Do Cats Make Good Emotional Support Animals? Yes — and Here’s What You Need to Know

Everyone seems to love cats. However, how cats feel about us remains to be a topic of discussion. The snobby bossy creatures can also be soft and loving. When you think of emotional support animals, cats aren’t the first ones on your mind. However, studies suggest that our feline friends pay more attention than we realize. They are sensitive to emotional gestures and can tell when we are happy or upset.


What Is an Emotional Support Animal?

Most people get animals for joy and companionship. However, some people need them for emotional support. Emotional support animals can help ease the signs of mental health issues. The popularity of emotional support animals has been growing as more people learn about their benefits. Since their main role is to offer companionship, emotional support, animals don’t need any type of special training. If you are wondering how to get an emotional support animal, speak with your doctor. They’ll recommend one for mental health issues like anxiety and depression.

Why Cats Are Great As Emotional Support Animals

They Are Low-Maintenance

Cats are low maintenance in comparison to other emotional support animals. They are independent and don’t demand too much of your time and attention. If you don’t have much experience in looking after pets, you’ll love them. They are excellent choices for people who don’t spend too much time in their homes.

An emotional support cat would make it easy to strike a balance. It responds to your affection and attention but doesn’t demand too much. Unlike dogs, your cat won’t get lonely if you leave for a few hours. Most cats enjoy being by themselves for long spells. If you’ve had a difficult day, you won’t need to worry about walking them. Your ESA cat is happy to sit on your lap and play. The more love you give them, the more they give back.

Rented Accommodation

If you live in rented accommodation, cats are some of your best options. Most landlords don’t mind them as much as other pets. However, the Fair Housing Act (US) states that you shouldn’t be discriminated against or charged extra if you have a companion pet certification. You simply need to ensure that your emotional support animal acts in accordance with the needs and rules of the property and other tenants. Since cats are generally clean and quiet, they’d make an excellent fit. In the UK this is covered by the new standard tenancy legislation.

Easy Travels

Traveling with cats is a lot easier than traveling with dogs. Most dogs are bigger than cats, and they take up a lot of space. Traveling with them can be a challenge. If you travel often and would like to have an emotional support animal, cats are great choices. You can take them on airplanes, trains, or cars.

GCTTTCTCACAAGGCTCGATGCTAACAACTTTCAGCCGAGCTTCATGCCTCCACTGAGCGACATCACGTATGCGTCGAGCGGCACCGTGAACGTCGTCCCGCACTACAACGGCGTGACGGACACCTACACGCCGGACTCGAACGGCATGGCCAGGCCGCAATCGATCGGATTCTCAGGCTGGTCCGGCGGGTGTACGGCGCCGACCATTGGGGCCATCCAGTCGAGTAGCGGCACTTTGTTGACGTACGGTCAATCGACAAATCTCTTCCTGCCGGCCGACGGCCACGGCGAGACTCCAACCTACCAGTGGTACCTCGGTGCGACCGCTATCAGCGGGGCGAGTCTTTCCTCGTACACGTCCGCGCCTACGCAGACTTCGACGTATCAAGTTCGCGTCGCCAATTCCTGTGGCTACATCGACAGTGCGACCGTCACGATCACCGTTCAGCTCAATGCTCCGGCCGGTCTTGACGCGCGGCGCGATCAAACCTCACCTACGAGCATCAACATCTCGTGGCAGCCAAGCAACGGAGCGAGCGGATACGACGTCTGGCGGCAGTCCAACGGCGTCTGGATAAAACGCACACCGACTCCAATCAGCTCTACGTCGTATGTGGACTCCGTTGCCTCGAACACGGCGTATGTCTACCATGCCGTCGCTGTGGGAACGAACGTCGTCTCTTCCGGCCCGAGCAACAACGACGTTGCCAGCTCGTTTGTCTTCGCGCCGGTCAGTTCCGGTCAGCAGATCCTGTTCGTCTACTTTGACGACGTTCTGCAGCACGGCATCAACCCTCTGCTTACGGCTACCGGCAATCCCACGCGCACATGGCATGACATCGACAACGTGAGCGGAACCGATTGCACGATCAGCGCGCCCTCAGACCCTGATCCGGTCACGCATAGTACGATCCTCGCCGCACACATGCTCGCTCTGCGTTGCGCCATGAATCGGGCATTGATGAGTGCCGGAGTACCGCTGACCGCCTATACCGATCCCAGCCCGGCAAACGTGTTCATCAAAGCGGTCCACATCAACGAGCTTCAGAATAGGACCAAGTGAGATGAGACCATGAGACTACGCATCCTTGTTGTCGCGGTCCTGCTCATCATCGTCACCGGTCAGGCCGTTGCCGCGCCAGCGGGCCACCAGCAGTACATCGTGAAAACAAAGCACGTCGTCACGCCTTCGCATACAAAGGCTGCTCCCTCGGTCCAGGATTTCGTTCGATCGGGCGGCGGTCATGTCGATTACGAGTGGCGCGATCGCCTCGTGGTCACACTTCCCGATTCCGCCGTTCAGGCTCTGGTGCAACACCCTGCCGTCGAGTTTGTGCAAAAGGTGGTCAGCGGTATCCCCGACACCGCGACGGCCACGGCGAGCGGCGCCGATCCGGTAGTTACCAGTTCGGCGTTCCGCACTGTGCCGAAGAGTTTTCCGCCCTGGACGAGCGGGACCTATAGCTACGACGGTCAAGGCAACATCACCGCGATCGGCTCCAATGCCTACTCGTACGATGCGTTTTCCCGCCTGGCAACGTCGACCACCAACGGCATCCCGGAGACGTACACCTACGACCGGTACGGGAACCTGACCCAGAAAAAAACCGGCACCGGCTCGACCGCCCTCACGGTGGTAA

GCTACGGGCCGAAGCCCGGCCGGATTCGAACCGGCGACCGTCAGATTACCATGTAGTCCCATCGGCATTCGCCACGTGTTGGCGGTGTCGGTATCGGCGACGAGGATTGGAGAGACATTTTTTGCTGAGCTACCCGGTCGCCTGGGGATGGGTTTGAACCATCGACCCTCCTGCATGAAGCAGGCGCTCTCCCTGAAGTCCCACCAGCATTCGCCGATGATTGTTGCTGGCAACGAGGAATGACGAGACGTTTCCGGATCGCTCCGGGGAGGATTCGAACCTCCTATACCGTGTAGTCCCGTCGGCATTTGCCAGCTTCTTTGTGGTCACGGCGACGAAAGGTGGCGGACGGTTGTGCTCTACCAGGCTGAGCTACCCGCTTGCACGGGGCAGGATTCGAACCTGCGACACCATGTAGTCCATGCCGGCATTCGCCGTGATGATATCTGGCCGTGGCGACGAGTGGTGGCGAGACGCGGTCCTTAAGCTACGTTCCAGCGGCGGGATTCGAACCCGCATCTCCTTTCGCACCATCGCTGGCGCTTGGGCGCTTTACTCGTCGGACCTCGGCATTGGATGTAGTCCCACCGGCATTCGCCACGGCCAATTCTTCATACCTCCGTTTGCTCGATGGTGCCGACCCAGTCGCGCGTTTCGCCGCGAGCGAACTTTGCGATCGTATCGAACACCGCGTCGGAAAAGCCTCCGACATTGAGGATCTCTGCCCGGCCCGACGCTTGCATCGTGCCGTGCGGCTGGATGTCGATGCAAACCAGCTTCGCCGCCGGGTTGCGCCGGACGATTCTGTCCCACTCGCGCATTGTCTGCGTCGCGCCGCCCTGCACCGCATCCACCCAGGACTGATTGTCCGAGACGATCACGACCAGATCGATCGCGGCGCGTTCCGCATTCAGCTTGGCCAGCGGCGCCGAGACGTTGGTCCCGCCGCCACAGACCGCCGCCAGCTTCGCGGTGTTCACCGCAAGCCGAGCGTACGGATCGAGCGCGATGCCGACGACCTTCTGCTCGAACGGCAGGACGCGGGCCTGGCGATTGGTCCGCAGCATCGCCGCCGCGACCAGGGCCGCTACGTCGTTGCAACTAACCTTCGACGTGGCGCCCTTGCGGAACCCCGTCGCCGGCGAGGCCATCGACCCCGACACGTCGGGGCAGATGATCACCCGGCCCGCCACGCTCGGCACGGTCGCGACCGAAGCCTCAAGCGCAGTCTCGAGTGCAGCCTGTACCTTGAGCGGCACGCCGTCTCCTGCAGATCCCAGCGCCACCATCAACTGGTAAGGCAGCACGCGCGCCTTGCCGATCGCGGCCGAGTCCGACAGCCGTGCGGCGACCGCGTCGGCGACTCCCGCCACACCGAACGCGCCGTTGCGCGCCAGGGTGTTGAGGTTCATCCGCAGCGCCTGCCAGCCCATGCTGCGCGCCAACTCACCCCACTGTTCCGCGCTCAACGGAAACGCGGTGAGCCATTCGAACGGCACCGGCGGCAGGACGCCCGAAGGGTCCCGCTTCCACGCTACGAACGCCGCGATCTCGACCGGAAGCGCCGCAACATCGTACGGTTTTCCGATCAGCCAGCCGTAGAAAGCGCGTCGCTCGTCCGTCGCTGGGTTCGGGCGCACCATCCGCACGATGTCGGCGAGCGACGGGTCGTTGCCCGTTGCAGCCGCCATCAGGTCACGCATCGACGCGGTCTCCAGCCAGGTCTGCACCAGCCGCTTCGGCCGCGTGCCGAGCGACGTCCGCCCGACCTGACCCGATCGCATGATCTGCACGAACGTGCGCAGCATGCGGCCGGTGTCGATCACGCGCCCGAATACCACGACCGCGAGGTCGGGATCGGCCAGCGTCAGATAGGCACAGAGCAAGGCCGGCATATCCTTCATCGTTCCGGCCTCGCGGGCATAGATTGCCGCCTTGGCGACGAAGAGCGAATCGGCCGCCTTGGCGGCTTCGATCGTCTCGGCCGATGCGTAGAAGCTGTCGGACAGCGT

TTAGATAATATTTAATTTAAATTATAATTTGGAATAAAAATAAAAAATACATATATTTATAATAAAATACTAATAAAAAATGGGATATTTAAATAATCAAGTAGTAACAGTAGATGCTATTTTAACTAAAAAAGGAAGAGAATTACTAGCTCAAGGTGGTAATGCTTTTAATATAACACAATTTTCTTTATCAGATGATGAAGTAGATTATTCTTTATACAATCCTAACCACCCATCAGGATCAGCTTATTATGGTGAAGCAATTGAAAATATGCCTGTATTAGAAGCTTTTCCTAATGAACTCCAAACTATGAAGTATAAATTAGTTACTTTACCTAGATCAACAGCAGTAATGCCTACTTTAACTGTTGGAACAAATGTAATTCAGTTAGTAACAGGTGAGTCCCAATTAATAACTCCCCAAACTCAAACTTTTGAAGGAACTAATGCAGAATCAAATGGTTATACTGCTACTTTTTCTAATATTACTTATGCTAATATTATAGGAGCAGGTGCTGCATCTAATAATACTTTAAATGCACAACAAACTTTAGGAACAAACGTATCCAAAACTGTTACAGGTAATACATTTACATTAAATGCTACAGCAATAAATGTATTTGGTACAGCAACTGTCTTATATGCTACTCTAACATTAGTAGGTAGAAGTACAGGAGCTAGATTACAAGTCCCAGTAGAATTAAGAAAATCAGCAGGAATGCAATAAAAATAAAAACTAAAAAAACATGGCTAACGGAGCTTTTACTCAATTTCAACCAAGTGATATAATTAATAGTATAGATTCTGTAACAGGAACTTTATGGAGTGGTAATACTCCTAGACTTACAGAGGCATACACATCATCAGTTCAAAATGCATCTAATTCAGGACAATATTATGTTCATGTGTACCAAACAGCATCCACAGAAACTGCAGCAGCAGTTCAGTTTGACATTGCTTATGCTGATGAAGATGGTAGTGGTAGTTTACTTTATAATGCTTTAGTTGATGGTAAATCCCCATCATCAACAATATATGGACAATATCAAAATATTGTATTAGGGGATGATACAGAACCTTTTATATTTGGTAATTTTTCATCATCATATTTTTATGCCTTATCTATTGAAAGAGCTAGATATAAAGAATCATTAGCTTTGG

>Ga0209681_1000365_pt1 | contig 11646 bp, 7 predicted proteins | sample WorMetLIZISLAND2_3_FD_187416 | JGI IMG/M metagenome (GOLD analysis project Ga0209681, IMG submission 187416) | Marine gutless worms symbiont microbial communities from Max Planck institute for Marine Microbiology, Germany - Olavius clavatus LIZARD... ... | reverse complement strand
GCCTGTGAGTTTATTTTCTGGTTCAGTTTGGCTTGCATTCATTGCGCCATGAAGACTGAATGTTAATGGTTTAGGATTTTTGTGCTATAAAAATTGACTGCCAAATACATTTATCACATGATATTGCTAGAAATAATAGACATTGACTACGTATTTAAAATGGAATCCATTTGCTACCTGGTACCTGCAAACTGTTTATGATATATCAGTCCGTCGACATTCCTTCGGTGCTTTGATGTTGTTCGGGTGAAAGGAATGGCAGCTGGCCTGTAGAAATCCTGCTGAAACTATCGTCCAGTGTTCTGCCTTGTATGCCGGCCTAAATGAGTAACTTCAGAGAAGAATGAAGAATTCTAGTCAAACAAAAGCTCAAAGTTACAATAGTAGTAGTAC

With an ESA letter, your ESA should be able to get in the cabin with you. While some animals are obviously exempted, cats are typically accepted. Ensure that your ESA cat is registered and that they will be on their best behavior during the flight.

They Make Great House Pets

Cats are amazing as house pets. Certain breeds are particularly great for being indoors. They are affectionate and more laid back than regular cats. The American Burmese and Ragdoll cats are some great breeds. They have a positive response to attention and equable temperaments. If you need constant reassurance and comfort, consider getting them.

Whether you have a psychological disability or have emotional support needs, you could benefit from cats as emotional support animals. They can help you deal with panic attacks, anxiety, and the signs of depression. Finding the right ESA can improve your quality of life. It can eliminate the need to rely on eds for the rest of your life.

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2 thoughts on “Do Cats Make Good Emotional Support Animals? Yes — and Here’s What You Need to Know

  1. letarosetree says:

    Cats don’t need walking, true; however their other needs are far more than those of dogs. Cats, particularly young ones, need interactive play at least once or twice a day. They need a cat tree or tower for exercise, a scratching post; and claw trim every few weeks. Brushing or combing every few days, for stimulation and skin check (tumors or abscess especially if an outdoor cat). Litter box placement is crucial as is litter type. Food (Wet/canned is healthiest because of hydratio and UTI issues especially with males and older cats.

  2. 3wallaces says:

    I’m simply not here without my cats. As a writer, firstly they are my muses as well but as a desperately damaged hooman they are my lifeboats and the oars that allow me to keep rowing back to the shore of my slippery sanity. My cats are the only reason I am here.

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